Sunday, 28 December 2014

Review: Fifty Mice by Daniel Pyne

What if a man is placed in the Federal Witness Protection Program against his will?
And doesn’t even know what he supposedly knows that merits a new name, a new identity, a new life?

Jay Johnson is an Average Joe, a thirty-something guy with a job in telephone sales, a regular pick-up basketball game, and a devoted girlfriend he seems ready to marry. But one weekday afternoon, he’s abducted on a Los Angeles Metro train, tranquilized, interrogated, and his paper trail obliterated. What did he see, what terrible crime—or criminal—is he keeping secret? It must be something awfully big. The trouble is, Jay has no clue.

Furious and helpless, and convinced that the government has made a colossal mistake, Jay is involuntarily relocated to a community on Catalina Island—which turns out to be inhabited mainly by other protected witnesses. Isolated in a world of strangers, Jay begins to realize that only way out is through the twisted maze of lies and unreliable memories swirling through his own mind. If he can locate—or invent—a repressed memory that might satisfy the Feds, maybe he can make it back to the mainland and his wonderful, even if monotonous, life.

Set in a noir contemporary L.A. and environs, Fifty Mice is a Hitchcockian thriller as surreal and mysterious as a Kafka nightmare. Chilling, paranoiac, and thoroughly original, it will have readers grasping to distinguish what is real and what only seems that way.

Hardcover, 304 pages
Expected publication: December 30th 2014 by Blue Rider Press 
Genre: Mystery/Thriller

Kristine's Thoughts:

I received an advanced readers copy from the publisher via Edelweiss in exchange for an honest review. Thank you!

After reading the synopsis I was really excited to dive into this book. It sounded like it would be an edge of your seat, high paced and thrilling story.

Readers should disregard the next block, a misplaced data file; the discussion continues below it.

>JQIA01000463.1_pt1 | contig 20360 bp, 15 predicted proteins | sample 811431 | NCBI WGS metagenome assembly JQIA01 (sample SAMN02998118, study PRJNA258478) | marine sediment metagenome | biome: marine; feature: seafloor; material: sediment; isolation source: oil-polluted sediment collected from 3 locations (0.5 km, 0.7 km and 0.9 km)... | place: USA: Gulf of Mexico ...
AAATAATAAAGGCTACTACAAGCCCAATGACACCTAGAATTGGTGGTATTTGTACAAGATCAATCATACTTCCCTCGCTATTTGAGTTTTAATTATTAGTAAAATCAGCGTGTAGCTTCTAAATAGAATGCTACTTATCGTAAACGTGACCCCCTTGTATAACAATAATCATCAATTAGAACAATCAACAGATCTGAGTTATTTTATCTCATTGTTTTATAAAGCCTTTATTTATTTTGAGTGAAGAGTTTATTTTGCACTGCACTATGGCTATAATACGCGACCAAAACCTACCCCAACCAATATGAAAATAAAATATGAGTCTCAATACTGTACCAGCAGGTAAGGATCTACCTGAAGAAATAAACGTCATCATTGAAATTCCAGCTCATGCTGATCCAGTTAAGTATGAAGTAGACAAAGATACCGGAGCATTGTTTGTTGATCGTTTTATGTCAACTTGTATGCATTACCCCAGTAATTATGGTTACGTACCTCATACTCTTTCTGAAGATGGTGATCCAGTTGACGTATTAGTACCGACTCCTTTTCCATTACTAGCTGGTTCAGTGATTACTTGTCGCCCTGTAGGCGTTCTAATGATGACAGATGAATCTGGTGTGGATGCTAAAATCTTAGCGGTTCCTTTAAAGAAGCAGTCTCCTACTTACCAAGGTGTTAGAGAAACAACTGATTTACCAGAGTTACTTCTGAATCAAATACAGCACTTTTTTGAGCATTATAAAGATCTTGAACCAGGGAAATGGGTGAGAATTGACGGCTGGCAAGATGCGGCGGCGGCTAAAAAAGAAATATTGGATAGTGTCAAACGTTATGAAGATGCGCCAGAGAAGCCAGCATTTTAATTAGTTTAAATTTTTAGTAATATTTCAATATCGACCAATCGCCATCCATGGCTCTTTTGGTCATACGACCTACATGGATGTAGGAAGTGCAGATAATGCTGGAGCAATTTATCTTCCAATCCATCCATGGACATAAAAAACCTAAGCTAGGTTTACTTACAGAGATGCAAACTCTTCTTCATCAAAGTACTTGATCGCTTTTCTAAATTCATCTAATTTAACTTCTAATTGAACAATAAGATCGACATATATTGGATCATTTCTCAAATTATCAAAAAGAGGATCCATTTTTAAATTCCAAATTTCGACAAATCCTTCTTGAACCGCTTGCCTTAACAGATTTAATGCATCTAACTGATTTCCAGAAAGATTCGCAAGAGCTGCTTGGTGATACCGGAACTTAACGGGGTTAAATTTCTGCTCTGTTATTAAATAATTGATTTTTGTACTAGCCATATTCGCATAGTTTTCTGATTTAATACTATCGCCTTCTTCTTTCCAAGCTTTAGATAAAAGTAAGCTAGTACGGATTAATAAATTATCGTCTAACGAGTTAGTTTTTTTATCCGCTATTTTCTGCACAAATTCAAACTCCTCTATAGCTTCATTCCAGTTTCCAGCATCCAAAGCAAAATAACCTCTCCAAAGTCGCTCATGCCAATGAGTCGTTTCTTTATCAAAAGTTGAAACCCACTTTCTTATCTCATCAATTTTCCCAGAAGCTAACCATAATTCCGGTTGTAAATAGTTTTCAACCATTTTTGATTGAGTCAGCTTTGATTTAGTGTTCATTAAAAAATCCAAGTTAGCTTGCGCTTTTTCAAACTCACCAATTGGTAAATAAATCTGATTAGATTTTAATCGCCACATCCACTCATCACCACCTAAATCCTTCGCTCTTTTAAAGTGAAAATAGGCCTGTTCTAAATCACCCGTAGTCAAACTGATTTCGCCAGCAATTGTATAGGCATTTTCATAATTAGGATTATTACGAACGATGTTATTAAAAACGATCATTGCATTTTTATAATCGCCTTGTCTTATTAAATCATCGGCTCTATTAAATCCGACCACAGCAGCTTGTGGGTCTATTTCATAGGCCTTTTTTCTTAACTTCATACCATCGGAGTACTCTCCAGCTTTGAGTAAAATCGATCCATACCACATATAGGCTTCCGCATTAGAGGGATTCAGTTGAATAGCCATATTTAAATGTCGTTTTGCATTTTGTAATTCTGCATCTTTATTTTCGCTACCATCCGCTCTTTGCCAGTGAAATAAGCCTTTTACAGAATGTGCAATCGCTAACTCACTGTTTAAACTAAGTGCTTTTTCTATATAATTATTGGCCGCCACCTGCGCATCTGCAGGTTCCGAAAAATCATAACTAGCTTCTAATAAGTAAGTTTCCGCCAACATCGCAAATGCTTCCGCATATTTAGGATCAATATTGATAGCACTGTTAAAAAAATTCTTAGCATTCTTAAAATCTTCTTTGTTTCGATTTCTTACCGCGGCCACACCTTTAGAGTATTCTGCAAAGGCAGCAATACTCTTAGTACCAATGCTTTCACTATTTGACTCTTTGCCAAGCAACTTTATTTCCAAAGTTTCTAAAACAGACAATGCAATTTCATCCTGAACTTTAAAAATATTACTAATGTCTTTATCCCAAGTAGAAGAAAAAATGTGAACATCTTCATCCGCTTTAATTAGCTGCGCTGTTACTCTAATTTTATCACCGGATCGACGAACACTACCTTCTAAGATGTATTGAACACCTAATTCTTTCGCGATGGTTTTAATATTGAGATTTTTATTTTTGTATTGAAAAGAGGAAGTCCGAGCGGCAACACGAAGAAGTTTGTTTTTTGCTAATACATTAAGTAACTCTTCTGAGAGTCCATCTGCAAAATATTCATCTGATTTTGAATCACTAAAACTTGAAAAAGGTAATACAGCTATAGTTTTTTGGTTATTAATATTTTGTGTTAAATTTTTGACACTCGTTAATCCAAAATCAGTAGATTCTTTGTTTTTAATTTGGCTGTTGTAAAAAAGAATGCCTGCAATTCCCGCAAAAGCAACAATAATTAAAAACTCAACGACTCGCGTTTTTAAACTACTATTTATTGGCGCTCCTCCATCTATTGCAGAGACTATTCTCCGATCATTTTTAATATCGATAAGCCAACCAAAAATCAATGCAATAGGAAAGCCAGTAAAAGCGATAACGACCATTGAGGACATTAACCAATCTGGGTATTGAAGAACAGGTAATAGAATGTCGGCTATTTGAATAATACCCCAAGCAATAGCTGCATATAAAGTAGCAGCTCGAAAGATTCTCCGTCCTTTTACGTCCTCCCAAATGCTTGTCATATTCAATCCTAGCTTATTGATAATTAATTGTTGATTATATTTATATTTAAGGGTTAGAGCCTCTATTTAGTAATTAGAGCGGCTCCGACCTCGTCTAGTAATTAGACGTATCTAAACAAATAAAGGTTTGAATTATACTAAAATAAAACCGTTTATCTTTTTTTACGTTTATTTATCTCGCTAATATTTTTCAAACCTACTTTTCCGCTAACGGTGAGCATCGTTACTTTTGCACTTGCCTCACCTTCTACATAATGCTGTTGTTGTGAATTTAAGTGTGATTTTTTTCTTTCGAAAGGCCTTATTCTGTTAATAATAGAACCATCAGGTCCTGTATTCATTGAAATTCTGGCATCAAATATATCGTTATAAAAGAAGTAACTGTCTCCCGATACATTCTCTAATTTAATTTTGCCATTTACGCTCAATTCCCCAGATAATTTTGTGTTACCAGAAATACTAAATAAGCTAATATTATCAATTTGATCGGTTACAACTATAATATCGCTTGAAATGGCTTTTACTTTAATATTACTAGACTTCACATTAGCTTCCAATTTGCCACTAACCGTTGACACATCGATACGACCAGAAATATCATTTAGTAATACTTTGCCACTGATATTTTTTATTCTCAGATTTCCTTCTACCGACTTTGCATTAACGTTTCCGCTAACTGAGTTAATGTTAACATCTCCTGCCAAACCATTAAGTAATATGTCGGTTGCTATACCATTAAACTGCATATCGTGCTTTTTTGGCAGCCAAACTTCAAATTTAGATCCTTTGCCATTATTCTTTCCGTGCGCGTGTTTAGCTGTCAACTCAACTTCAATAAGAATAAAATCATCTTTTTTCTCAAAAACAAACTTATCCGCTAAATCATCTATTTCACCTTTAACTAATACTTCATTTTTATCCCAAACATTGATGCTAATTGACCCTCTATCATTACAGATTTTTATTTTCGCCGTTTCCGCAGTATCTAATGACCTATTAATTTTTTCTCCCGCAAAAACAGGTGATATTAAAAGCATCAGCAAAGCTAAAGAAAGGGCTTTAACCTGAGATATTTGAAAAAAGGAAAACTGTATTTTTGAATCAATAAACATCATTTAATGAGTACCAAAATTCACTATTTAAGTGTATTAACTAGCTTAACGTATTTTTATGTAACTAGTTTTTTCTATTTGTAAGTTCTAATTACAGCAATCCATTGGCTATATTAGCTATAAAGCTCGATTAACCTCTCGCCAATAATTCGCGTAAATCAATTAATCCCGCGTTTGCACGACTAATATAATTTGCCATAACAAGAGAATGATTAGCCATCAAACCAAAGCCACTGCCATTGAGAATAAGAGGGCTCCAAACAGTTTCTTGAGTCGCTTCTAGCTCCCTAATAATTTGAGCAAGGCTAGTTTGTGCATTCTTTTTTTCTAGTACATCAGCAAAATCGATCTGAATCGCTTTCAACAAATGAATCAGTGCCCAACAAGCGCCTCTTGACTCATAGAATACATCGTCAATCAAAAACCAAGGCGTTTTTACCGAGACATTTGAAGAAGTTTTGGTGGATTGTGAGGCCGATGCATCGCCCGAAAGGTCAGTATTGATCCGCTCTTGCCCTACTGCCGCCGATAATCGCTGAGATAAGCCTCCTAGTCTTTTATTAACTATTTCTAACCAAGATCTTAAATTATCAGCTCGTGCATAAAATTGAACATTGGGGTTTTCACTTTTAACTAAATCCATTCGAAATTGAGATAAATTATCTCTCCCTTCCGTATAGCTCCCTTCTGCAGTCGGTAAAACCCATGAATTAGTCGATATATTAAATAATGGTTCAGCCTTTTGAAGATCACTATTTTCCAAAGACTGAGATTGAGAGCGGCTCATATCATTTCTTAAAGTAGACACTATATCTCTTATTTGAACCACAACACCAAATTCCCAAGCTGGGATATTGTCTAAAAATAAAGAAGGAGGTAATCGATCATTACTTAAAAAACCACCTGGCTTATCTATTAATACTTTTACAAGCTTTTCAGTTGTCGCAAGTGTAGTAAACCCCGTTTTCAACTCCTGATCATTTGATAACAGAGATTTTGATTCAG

It is hard to describe how I felt when I began reading. Only one word comes to mind that comes close and that was...BORED. I found it incredibly slow and the characters extremely shallow and contemplated giving up on it. As I try to be a "glass half full" kind of girl, I refused to give up on it, thinking that it had to improve. A few early reviews were very positive so I convinced myself to power through it. It did improve as the story unfolded but only slightly.

The concept of the story is an interesting one but it just wasn't delivered to my liking. From the title of the book I expected some references to mice but the never ending rambling, facts and stories about mice were way too much and did nothing but make my mind wander to more exciting things like folding my laundry and scrubbing my floor. The whole naked mermaid stripper thing was a bit much as well. I think if 90% of the mice references were taken out and the mermaid parts were changed to something more riveting and less ridiculous, the story would have had a chance.

It just wasn't my cup of tea...

About the Author
Daniel Pyne wanders restlessly between prose fiction and screenwriting. He is the author of two previous novels, Twentynine Palms ("Character is key in this deliciously edgy thriller... the surprises come fast and furious….[W]ith dialogue that sings and action that sizzles." -Kirkus starred review) and A Hole in the Ground Owned by a Liar (Los Angeles Magazine Critic's Choice). Among Pyne's film credits are the remake of The Manchurian Candidate, Pacific Heights, Any Given Sunday and Fracture. Pyne's television work spans from the seminal hipster cop show Miami Vice to the recent Fox series from J.J. Abrams, Alcatraz. Pyne has a BA from Stanford University, where he toiled in economics but studied writing under Stegner fellows Chuck Kinder and John L‟heureux; he has an MFA from UCLA's Graduate School of Film, where he periodically teaches a seminar in screenwriting. Born in Chicago, raised in Colorado, Pyne lives in Los Angeles and Santa Fe with his wife, dogs, cats, a lizard, and an extremely sullen box turtle his grown children left in their wake.

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